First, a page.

5 Things To Do in Lagos, Nigeria (or Victoria Island)
I’m back from Nigeria, folks! I spoke at Social Media Week Lagos and as always, I had a blast. Those 6 days went by so damb quick that my memories got whiplash. Time flies when you’re doing hoodrat things with your friends in another country.
Anywho, I’m here to share 5 things I recommend that people do when they’re in Lagos. Or you can just call this 5 things I did and enjoyed tremendously.
Ok to be more accurate, these are 5 things we did in Victoria Island (aka VI). We didn’t venture into mainland except when we were coming and going to the airport.
We landed in Lagos at 7pm on Sunday. By 10:30, we were eating suya. It’s like THAT. Suya is grilled beef, seasoned with peppers, spices and mixed vegetables. It’s best when served in a newspaper and I don’t know why. Maybe the ink gives extra flavor? I kid. But for real. You usually buy it on the side of the road from an old man who’s about 4 feet 10 inches and he hands it over in a newspaper. Immejately, your car smells of suya and awesomeness.
You can’t visit Lagos and not buy suya. Unless you’re a vegetarian and for that, I say you haz my sympathies (again, I KEED). Although, maybe you can get vegetable suya somewhere, which is a skewer of veggies grilled with the same spices. For those who don’t eat meat but eat seafood, you can find you some prawns/shrimp suya, or even catfish suya so you can get your life. You’re welcome.
For some extra oomph, eat your suya with bread, for a sammich that trumps anything you can get at potbelly’s anyday.
Stay at the Amara Suites
Last year when I went to Lagos with friends, we stayed at a chain hotel in Victoria Island. This time, I asked a family member who goes to Nigeria once a month for lodging recommendations and he said he stays at Amara Suites anytime he goes. I checked the Social Media Week Lagos website and it turns out that they were also hotel partners for the event.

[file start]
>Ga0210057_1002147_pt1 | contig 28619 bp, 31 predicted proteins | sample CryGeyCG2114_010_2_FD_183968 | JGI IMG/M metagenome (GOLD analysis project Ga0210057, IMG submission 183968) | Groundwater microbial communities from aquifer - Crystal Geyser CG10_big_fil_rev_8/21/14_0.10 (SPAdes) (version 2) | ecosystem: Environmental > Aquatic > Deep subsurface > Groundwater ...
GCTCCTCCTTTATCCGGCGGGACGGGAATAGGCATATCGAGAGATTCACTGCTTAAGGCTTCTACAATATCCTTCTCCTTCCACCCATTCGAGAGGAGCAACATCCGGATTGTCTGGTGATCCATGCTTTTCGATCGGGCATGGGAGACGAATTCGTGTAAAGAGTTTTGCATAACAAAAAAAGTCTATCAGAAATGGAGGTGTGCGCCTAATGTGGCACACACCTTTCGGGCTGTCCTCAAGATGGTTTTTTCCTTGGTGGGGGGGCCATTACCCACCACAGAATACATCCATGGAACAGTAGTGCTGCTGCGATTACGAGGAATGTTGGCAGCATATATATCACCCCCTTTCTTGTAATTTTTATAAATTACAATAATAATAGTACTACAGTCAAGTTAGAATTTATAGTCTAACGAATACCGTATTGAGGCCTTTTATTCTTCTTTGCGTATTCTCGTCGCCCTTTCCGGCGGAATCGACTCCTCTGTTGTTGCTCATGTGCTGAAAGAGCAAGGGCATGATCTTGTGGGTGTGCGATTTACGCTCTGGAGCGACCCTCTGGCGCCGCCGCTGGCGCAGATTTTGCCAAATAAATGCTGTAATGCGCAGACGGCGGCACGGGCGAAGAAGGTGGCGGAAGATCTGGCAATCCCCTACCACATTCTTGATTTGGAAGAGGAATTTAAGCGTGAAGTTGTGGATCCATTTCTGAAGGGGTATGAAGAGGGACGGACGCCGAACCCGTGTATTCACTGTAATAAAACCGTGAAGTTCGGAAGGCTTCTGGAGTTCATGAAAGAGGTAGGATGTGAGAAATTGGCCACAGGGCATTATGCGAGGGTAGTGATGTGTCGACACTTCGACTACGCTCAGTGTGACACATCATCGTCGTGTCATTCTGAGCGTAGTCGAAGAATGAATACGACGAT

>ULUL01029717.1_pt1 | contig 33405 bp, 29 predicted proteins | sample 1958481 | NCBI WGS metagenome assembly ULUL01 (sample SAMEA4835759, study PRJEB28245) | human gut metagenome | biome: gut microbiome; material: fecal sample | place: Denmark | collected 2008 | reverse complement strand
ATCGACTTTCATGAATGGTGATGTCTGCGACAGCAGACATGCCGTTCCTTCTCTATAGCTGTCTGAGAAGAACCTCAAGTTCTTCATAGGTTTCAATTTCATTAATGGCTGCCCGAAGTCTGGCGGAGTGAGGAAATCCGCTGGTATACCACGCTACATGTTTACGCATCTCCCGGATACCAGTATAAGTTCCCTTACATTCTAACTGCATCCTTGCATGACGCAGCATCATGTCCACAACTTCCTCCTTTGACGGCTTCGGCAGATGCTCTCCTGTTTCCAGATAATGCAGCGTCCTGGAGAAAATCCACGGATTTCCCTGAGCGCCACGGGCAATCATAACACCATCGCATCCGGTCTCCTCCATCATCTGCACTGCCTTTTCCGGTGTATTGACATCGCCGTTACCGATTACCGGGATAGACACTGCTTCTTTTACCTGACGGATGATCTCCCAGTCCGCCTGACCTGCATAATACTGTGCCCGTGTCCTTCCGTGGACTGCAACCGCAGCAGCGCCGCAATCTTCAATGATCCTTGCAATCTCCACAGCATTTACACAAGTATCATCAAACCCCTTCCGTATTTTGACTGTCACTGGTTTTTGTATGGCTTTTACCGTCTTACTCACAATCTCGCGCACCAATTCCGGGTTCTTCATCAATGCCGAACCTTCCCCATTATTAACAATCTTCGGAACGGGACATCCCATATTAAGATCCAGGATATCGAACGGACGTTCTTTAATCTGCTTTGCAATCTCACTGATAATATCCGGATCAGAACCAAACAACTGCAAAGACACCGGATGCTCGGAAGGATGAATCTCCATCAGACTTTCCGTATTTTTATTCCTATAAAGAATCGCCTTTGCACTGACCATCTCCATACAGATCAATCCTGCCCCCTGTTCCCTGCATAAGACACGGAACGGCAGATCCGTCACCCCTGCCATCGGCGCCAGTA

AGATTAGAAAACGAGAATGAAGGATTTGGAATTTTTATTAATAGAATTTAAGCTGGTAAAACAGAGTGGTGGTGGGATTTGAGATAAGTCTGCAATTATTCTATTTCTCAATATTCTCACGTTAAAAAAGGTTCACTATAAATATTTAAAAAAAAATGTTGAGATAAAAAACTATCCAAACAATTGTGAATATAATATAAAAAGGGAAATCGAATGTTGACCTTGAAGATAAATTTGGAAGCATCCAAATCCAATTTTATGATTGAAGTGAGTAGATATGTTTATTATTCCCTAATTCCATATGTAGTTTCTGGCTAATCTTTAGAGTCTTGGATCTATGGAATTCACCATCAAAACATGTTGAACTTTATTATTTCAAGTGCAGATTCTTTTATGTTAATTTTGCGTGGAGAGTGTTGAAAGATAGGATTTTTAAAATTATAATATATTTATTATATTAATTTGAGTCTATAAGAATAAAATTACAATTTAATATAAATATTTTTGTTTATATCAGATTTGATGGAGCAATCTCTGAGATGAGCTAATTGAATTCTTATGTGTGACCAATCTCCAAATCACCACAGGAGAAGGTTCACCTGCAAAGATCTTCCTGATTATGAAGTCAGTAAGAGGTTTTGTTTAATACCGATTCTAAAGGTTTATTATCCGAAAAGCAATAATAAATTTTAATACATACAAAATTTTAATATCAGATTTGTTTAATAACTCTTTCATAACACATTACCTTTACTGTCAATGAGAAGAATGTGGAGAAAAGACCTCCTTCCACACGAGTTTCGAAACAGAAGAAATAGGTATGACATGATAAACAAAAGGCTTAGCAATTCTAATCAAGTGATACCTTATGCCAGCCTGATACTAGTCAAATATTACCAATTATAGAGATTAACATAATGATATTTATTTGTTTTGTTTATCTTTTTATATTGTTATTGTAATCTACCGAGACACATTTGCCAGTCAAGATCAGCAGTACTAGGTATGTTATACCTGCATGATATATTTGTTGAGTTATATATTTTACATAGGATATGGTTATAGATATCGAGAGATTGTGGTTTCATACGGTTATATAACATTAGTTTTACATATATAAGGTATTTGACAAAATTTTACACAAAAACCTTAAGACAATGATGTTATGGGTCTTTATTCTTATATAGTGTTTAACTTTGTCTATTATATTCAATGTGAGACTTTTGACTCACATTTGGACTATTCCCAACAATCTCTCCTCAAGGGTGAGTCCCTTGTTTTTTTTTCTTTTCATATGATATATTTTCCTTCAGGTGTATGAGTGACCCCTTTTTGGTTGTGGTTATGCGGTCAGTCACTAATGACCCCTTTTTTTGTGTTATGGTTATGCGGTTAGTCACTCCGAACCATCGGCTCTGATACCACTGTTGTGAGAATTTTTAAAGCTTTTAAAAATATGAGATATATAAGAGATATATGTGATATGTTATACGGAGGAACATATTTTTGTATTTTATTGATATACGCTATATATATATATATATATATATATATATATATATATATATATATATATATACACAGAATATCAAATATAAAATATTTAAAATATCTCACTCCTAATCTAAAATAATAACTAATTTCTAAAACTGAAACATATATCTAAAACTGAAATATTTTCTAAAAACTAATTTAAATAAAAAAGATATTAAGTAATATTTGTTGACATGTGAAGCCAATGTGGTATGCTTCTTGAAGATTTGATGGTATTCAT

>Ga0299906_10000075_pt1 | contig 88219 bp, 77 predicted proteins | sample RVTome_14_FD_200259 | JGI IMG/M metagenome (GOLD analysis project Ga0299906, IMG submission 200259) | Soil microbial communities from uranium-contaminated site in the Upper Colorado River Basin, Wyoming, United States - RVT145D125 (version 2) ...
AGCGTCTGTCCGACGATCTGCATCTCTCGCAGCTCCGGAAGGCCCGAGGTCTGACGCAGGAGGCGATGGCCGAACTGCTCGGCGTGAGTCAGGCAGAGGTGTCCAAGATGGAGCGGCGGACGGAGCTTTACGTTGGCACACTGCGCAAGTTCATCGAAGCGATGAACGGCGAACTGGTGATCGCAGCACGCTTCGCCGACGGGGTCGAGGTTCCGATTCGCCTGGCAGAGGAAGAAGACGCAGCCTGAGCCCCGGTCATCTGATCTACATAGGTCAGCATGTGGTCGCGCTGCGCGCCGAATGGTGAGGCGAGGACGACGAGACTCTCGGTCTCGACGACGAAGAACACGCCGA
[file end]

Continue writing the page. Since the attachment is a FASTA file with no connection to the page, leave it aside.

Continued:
Amara Suites caters mostly to business expats who come to stay for a week or more, and they’re basically full apartments to be home away from home. They come with a Steward who can cook for you, airport pickup and drop-off and other goodies. I am officially spoiled and no longer able to stay at a regular hotel in Lagos.
We booked a 3-bedroom and our steward was Damien. He asked us what we’d want to eat for the week, created a grocery list and went to buy us what we needed. He cooked breakfast, lunch and dinner based on our cravings for the day. The first time he made us omelettes, I was like “yes. This will work very well.” When he heard me say how much I like indomie noodles (ramen noodles, except better), he made me stir-fry noodles and that became one of my fave dishes. He also did our laundry, made our beds and kept our apartment looking spotless as we ran in and out. I loved it.
Having someone cook for us instead of always going out to eat really decreased our cost, compared to last year. Food is expensive in Nigeria and eating out can easily cost you $60 PER MEAL. We spent most of the cash we brought in 2013 on food. This time, we saved money and we were able to ask for what we wanted with each meal. There’s nothing like coming back after a long day and knowing that spaghetti bolognese awaits our devouring.
Plus our apartment was HUGE. I wanted to cartwheel down the hallway just because it provided enough space for me to do so. It did cost more than a hotel room would have but it was more than worth it because when all the amenities are considered (and the huge food saving cost), it ended up cheaper for us.
I’m definitely laying my burdens down there next time too.
Party. A LOT.
Because partying 4 times in 6 days is something I only do in Lagos. And that is why you will find me on my couch giddily watching NetFlix for the next 5 weekends straight. We literally partied every night but 2 that we were there. I’m pretty sure I went clubbing more times last week than I did ALL of last year.